Every entrepreneur I know can’t find enough hours in a day to do the good things they want, and yet they often find themselves saying yes to new requests. Perhaps because they are optimists by nature, or they just hate to disappoint others, they end up hurting their health, credibility, and effectiveness by not being able to deliver on everything they promise.
In addition to saying yes too often, some entrepreneurs under pressure say no poorly, by attacking the requestor or by avoiding any definitive response. Either of these approaches always makes a difficult situation worse, often leading to guilt or later accommodation.
A successful entrepreneur must be accountable for all commitments and manage expectations to make this possible
So here are some tips I have learned over the years from strong leaders that can help you say no without damaging current business relationships or future opportunities:
1. Establish boundaries and honor them for all to see.
Let your constituents know your priorities and limits. Don’t continually break your own rules about when you are available or what requests are acceptable. Your actions must match your words, so don’t say yes when you mean no.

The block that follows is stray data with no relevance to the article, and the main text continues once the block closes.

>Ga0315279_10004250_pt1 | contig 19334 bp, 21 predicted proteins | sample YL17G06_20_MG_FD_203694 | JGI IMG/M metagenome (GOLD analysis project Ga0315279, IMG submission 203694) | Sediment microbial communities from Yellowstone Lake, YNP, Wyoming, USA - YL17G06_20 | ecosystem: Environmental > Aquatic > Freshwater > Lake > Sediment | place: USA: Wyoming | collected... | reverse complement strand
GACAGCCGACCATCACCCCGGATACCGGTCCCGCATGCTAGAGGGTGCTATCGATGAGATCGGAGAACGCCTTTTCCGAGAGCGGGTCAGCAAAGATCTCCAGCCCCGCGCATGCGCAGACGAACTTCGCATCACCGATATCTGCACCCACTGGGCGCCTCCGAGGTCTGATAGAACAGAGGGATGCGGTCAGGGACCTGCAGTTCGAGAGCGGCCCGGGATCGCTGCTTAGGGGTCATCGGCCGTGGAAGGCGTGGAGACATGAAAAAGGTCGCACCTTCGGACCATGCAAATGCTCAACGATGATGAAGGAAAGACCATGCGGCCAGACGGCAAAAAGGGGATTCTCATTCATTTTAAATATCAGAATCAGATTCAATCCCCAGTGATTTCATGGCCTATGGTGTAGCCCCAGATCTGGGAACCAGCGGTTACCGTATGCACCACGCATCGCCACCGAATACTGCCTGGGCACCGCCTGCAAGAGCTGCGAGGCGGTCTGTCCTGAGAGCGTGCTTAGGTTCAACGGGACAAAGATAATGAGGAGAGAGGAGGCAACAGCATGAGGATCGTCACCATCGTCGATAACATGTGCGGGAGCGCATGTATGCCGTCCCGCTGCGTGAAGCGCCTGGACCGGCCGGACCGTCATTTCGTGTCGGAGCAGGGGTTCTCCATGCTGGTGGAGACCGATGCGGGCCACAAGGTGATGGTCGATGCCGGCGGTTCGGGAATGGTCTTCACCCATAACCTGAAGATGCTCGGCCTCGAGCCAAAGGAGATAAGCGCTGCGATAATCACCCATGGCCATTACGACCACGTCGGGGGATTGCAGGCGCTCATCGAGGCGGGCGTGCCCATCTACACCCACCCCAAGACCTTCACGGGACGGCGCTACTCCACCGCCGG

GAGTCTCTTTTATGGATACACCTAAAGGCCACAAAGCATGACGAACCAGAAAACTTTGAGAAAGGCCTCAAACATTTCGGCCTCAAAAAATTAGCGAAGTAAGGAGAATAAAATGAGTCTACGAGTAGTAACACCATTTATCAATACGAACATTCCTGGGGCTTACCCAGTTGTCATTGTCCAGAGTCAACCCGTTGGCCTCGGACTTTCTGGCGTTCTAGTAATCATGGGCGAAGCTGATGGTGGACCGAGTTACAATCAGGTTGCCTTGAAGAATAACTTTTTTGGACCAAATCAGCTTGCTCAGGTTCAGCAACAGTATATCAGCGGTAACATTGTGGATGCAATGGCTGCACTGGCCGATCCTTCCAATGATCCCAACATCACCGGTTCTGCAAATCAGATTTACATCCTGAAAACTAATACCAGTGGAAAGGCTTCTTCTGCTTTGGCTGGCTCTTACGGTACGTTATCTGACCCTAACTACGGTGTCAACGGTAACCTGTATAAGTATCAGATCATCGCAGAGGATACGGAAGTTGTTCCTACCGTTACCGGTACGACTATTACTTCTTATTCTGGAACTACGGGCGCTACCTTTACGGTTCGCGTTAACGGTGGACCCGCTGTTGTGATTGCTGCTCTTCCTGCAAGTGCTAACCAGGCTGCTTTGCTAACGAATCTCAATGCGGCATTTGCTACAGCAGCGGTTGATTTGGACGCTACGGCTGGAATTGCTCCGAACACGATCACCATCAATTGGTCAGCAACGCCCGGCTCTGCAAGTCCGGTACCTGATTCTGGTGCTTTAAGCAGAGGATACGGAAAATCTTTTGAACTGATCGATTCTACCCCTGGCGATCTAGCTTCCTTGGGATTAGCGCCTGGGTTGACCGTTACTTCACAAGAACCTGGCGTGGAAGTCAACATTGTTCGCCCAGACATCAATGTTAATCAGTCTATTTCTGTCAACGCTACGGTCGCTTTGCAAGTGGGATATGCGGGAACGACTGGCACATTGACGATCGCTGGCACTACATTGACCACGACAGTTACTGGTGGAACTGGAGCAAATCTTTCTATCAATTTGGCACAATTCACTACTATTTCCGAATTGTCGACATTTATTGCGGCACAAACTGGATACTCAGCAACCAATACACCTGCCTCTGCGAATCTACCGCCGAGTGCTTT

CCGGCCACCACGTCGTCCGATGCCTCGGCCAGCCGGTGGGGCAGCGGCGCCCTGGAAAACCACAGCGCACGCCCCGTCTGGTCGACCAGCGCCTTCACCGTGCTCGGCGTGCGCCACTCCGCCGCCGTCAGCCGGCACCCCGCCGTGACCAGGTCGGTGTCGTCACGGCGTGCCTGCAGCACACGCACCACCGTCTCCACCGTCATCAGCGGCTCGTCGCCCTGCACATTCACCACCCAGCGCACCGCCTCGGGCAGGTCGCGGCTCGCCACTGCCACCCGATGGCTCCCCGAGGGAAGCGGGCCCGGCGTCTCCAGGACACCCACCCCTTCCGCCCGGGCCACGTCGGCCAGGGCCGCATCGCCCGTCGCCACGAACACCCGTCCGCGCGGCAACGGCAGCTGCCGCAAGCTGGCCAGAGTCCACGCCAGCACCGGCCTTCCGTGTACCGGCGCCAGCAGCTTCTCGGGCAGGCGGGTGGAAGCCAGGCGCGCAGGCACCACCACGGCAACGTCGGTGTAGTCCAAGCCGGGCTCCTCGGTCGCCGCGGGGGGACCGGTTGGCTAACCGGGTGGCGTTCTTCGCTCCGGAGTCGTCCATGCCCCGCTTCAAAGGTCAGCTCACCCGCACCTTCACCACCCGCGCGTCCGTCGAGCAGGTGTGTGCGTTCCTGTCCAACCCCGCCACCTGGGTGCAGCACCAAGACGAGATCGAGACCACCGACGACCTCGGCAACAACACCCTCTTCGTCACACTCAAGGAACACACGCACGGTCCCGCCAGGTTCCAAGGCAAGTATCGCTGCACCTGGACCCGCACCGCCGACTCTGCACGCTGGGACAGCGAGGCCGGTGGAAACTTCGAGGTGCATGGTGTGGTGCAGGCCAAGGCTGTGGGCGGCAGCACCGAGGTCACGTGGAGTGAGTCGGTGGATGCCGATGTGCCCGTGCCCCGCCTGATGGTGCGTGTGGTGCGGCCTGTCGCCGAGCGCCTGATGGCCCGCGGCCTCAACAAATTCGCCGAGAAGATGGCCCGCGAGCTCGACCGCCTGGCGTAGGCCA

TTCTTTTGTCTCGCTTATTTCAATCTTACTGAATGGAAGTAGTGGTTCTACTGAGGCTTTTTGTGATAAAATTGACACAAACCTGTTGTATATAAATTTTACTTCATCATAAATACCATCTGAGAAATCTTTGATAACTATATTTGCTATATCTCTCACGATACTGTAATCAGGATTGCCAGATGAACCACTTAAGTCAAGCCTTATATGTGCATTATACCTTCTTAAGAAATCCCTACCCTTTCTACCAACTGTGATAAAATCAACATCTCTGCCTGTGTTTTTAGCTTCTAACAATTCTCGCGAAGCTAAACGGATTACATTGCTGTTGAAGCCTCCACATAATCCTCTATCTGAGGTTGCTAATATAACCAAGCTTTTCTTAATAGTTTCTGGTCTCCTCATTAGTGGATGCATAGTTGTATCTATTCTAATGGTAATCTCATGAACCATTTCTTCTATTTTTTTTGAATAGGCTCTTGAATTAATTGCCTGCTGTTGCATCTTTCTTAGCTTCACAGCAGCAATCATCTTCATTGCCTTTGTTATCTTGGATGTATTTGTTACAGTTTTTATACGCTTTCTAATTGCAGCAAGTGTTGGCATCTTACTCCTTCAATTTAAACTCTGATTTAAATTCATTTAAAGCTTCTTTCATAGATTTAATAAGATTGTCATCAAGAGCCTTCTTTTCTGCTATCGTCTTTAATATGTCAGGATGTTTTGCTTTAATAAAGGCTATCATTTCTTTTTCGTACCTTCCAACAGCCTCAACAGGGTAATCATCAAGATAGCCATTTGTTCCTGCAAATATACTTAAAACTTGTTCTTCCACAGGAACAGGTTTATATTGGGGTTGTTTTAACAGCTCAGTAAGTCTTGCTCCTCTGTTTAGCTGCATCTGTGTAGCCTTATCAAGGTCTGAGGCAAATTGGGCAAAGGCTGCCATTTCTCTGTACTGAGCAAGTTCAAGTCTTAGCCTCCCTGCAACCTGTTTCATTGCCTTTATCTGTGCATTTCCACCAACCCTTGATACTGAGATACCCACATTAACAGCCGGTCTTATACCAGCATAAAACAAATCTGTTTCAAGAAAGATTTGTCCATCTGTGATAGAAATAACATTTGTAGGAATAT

2. Ask for time to check your calendar.
It’s an acceptable business practice to review your schedule or converse with other principals before committing to an answer. Don’t respond with a quick yes that you can’t deliver, or a quick no that will ruin a relationship. In all cases, it’s important to commit to a date or time for a final yes or no.
3. Give credence to your initial instinct.
Recognize that your brain and your body often register information that is more accurate than an optimistic emotional reaction, or a negative reaction after a long hard day. Take a deep breath, clear your mind of any external distractions, and analyze your gut reaction before providing an answer.
4. Voice both the pros and cons to a trusted cohort.
Speaking the considerations out loud will help you make sure you understand the full implications of either a yes or a no answer. Every yes answer increases your workload, and every no answer may cut off an opportunity you need down the road. Talking it out also buys you time.
5. Explore the possibility of a reciprocal favor.
This will help the requester understand the impact of the request, and potentially reconsider. In other cases, you may actually get back more than you give up. Every yes should be a win-win proposition, just as strategic partnerships can bring huge growth to both businesses, despite the work.
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